He came to the capital with a chip on his shoulder. His victory had shocked the political elites. He won by appealing to the anger and frustration that many voters feel toward to their elected leaders. He tapped into their economic anxieties and concerns over the disappearance of comforting cultural norms. He also stoked some of their base fears – about race, terrorism and foreigners.
Some presidents have governed in poetry. “Let the word go forth from this time and place, to friend and foe alike, that the torch has been passed to a new generation of Americans,” John F. Kennedy said in his 1961 inaugural speech. Some have led in plainspoken prose, like Ronald Reagan’s 1987 invocation in West Berlin: “Mr. Gorbachev, tear down this wall!”
Trump speaks the language of resentment and bravado.
But he freely untethers himself from the truth, whether it’s his false claim about President Barack Obama wiretapping Trump Tower during the 2016 campaign, or his insistence that Mexico will pay for a border wall and that his health care plan would cover everyone. Under the Senate bill he has supported, 22 million people would lose coverage, according to the nonpartisan Congressional Budget Office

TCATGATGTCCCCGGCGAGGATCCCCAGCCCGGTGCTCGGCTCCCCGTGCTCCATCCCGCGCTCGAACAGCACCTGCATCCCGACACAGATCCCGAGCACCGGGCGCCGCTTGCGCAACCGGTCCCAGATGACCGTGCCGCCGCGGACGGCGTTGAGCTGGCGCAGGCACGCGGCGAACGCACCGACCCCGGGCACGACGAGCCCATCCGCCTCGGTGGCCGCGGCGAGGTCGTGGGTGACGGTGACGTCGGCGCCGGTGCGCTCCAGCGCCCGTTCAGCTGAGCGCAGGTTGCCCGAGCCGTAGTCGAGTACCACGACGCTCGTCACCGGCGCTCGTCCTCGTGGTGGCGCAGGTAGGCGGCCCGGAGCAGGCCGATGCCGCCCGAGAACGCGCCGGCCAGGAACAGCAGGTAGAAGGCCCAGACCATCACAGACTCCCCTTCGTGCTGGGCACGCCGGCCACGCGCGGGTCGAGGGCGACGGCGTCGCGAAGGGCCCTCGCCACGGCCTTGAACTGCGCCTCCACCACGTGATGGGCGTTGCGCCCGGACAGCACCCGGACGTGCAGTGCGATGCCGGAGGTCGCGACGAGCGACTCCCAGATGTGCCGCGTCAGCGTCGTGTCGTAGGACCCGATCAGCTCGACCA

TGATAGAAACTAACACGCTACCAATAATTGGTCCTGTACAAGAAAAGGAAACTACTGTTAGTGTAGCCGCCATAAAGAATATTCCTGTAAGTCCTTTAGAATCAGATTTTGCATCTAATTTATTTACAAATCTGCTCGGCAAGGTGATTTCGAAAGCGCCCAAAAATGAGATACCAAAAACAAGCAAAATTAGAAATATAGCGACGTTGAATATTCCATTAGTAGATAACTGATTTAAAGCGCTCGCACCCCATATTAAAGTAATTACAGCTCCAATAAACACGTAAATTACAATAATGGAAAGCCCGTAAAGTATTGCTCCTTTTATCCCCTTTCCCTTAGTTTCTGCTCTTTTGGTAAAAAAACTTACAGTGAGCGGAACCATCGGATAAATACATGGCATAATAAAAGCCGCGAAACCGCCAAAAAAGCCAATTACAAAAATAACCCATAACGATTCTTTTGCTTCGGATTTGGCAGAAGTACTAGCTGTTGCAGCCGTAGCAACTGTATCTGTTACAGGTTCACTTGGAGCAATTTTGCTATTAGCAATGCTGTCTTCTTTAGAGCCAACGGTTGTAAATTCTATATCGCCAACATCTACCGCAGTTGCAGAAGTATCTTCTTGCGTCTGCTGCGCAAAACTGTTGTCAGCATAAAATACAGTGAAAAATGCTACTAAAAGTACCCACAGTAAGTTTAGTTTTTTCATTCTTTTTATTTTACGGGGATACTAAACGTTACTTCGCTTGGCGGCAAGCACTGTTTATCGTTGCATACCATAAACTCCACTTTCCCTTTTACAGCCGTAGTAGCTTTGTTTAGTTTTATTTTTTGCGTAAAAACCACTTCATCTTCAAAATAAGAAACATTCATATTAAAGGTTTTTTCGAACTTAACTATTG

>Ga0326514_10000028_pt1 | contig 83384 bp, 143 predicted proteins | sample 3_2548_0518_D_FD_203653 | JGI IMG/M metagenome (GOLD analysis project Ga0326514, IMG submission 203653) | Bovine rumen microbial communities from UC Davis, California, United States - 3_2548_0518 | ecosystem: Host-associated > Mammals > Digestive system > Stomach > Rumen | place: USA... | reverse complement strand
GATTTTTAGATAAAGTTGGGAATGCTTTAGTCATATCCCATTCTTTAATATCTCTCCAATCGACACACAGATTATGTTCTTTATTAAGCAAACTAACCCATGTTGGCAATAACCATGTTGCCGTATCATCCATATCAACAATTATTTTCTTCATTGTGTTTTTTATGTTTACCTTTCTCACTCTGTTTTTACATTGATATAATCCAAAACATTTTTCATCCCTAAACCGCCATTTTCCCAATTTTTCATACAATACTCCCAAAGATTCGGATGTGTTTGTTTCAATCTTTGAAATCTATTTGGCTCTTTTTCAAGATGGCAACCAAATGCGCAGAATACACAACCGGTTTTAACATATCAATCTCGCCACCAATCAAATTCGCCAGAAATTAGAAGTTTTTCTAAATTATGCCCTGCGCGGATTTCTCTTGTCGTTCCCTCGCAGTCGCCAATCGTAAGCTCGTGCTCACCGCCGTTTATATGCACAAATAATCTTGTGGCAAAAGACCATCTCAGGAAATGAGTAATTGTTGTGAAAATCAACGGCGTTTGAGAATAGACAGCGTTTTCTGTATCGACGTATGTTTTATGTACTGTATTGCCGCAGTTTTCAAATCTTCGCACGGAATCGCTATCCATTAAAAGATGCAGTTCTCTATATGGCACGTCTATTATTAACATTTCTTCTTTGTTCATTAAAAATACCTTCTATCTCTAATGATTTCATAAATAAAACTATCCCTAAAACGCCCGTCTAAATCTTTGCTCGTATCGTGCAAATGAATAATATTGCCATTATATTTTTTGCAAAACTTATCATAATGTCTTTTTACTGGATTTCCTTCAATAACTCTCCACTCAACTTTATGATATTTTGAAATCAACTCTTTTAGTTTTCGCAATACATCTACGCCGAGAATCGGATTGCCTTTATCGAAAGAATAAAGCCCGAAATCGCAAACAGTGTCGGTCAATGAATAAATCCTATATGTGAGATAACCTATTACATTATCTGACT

Trump ascended to the Oval Office schooled in the fungible nature of business deal-making, but dismissive of the peculiarities of government, like the separation of powers.
He attacks institutions: the courts, the press and his own intelligence community, even when he is overseas, and is impatient with the often glacial pace and arcana of legislating. He wants wins on the board, but neglects the care and feeding of lawmakers necessary to secure those wins.
Indeed, he publicly criticizes members of his own party who don’t fall in line, like Republican Sens. Jeff Flake of Arizona and Dean Heller of Nevada.
His departure from the normal behavior of presidents, once startling, now is business as usual. Trump wondered the other day on Twitter why the Justice Department doesn’t investigate his 2016 Democratic rival, Hillary Clinton. He also remains obsessed with his electoral victory last year over Clinton, yet the fact that she won the popular vote by nearly three million votes gnaws at him.
He turned an appearance Monday at a Boy Scout Jamboree into a campaign-like event. A speech before a military audience last week at the commissioning of a ship named in honor of former President Gerald Ford became a lobbying plea for health care and defense spending.
“We’re in uncharted territory,” said Democratic Sen. Martin Heinrich of New Mexico, a member of the Senate Intelligence Committee. “Just to have a president of the United States that is so far outside the norms for how a president typically governs and behaves, certainly how he relates to a foreign adversary as serious as (Russia President) Vladimir Putin, there’s no moment like this.”